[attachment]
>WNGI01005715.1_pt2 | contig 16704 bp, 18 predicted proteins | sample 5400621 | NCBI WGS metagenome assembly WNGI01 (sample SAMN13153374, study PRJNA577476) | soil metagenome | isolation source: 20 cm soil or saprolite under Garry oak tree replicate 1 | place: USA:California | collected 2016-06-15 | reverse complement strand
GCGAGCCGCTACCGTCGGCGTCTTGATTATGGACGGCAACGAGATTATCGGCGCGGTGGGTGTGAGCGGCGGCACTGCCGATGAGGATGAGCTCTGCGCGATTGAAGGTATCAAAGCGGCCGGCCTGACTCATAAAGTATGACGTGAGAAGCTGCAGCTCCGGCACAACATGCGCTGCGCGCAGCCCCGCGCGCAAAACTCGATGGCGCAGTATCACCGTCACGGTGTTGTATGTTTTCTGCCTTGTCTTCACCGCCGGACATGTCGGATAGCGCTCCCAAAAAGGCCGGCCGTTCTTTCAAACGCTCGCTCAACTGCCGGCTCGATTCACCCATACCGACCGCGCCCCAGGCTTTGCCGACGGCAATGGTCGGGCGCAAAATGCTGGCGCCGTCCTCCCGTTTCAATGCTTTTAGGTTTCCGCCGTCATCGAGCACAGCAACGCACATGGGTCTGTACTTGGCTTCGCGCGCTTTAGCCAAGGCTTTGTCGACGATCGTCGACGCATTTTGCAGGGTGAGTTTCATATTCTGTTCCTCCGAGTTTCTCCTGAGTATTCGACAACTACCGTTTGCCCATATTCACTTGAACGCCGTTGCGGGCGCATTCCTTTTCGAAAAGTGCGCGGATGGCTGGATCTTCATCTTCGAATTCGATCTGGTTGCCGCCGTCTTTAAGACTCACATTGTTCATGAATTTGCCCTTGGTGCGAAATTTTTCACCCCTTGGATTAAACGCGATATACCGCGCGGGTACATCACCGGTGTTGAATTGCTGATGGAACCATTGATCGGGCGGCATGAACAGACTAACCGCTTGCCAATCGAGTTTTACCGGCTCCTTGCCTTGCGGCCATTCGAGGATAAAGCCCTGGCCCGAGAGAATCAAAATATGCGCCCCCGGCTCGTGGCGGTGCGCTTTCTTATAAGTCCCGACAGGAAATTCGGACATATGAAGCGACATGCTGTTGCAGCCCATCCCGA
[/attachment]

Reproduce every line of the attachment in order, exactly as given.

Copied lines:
>WNGI01005715.1_pt2 | contig 16704 bp, 18 predicted proteins | sample 5400621 | NCBI WGS metagenome assembly WNGI01 (sample SAMN13153374, study PRJNA577476) | soil metagenome | isolation source: 20 cm soil or saprolite under Garry oak tree replicate 1 | place: USA:California | collected 2016-06-15 | reverse complement strand
GCGAGCCGCTACCGTCGGCGTCTTGATTATGGACGGCAACGAGATTATCGGCGCGGTGGGTGTGAGCGGCGGCACTGCCGATGAGGATGAGCTCTGCGCGATTGAAGGTATCAAAGCGGCCGGCCTGACTCATAAAGTATGACGTGAGAAGCTGCAGCTCCGGCACAACATGCGCTGCGCGCAGCCCCGCGCGCAAAACTCGATGGCGCAGTATCACCGTCACGGTGTTGTATGTTTTCTGCCTTGTCTTCACCGCCGGACATGTCGGATAGCGCTCCCAAAAAGGCCGGCCGTTCTTTCAAACGCTCGCTCAACTGCCGGCTCGATTCACCCATACCGACCGCGCCCCAGGCTTTGCCGACGGCAATGGTCGGGCGCAAAATGCTGGCGCCGTCCTCCCGTTTCAATGCTTTTAGGTTTCCGCCGTCATCGAGCACAGCAACGCACATGGGTCTGTACTTGGCTTCGCGCGCTTTAGCCAAGGCTTTGTCGACGATCGTCGACGCATTTTGCAGGGTGAGTTTCATATTCTGTTCCTCCGAGTTTCTCCTGAGTATTCGACAACTACCGTTTGCCCATATTCACTTGAACGCCGTTGCGGGCGCATTCCTTTTCGAAAAGTGCGCGGATGGCTGGATCTTCATCTTCGAATTCGATCTGGTTGCCGCCGTCTTTAAGACTCACATTGTTCATGAATTTGCCCTTGGTGCGAAATTTTTCACCCCTTGGATTAAACGCGATATACCGCGCGGGTACATCACCGGTGTTGAATTGCTGATGGAACCATTGATCGGGCGGCATGAACAGACTAACCGCTTGCCAATCGAGTTTTACCGGCTCCTTGCCTTGCGGCCATTCGAGGATAAAGCCCTGGCCCGAGAGAATCAAAATATGCGCCCCCGGCTCGTGGCGGTGCGCTTTCTTATAAGTCCCGACAGGAAATTCGGACATATGAAGCGACATGCTGTTGCAGCCCATCCCGA